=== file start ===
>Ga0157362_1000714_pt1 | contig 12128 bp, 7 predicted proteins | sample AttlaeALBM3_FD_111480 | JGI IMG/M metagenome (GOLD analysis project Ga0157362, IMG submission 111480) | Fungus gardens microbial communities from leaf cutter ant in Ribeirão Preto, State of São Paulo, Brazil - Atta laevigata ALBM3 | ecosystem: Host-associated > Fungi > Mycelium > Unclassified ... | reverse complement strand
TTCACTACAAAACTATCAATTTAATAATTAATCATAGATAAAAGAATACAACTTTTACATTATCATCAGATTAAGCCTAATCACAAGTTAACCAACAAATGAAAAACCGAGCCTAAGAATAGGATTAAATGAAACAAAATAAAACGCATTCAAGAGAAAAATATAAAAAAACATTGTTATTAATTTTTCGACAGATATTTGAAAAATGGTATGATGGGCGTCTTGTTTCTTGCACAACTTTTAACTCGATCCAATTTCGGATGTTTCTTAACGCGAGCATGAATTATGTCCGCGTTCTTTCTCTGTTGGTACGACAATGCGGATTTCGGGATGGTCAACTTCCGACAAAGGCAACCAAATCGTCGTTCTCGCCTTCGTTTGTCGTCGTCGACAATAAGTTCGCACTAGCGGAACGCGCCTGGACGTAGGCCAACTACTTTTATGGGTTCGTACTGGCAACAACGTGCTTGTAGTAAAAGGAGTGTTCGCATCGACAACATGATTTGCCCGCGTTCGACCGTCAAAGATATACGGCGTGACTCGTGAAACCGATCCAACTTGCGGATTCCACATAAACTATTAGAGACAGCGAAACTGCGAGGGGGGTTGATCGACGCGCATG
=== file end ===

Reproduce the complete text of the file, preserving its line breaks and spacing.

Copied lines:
>Ga0157362_1000714_pt1 | contig 12128 bp, 7 predicted proteins | sample AttlaeALBM3_FD_111480 | JGI IMG/M metagenome (GOLD analysis project Ga0157362, IMG submission 111480) | Fungus gardens microbial communities from leaf cutter ant in Ribeirão Preto, State of São Paulo, Brazil - Atta laevigata ALBM3 | ecosystem: Host-associated > Fungi > Mycelium > Unclassified ... | reverse complement strand
TTCACTACAAAACTATCAATTTAATAATTAATCATAGATAAAAGAATACAACTTTTACATTATCATCAGATTAAGCCTAATCACAAGTTAACCAACAAATGAAAAACCGAGCCTAAGAATAGGATTAAATGAAACAAAATAAAACGCATTCAAGAGAAAAATATAAAAAAACATTGTTATTAATTTTTCGACAGATATTTGAAAAATGGTATGATGGGCGTCTTGTTTCTTGCACAACTTTTAACTCGATCCAATTTCGGATGTTTCTTAACGCGAGCATGAATTATGTCCGCGTTCTTTCTCTGTTGGTACGACAATGCGGATTTCGGGATGGTCAACTTCCGACAAAGGCAACCAAATCGTCGTTCTCGCCTTCGTTTGTCGTCGTCGACAATAAGTTCGCACTAGCGGAACGCGCCTGGACGTAGGCCAACTACTTTTATGGGTTCGTACTGGCAACAACGTGCTTGTAGTAAAAGGAGTGTTCGCATCGACAACATGATTTGCCCGCGTTCGACCGTCAAAGATATACGGCGTGACTCGTGAAACCGATCCAACTTGCGGATTCCACATAAACTATTAGAGACAGCGAAACTGCGAGGGGGGTTGATCGACGCGCATG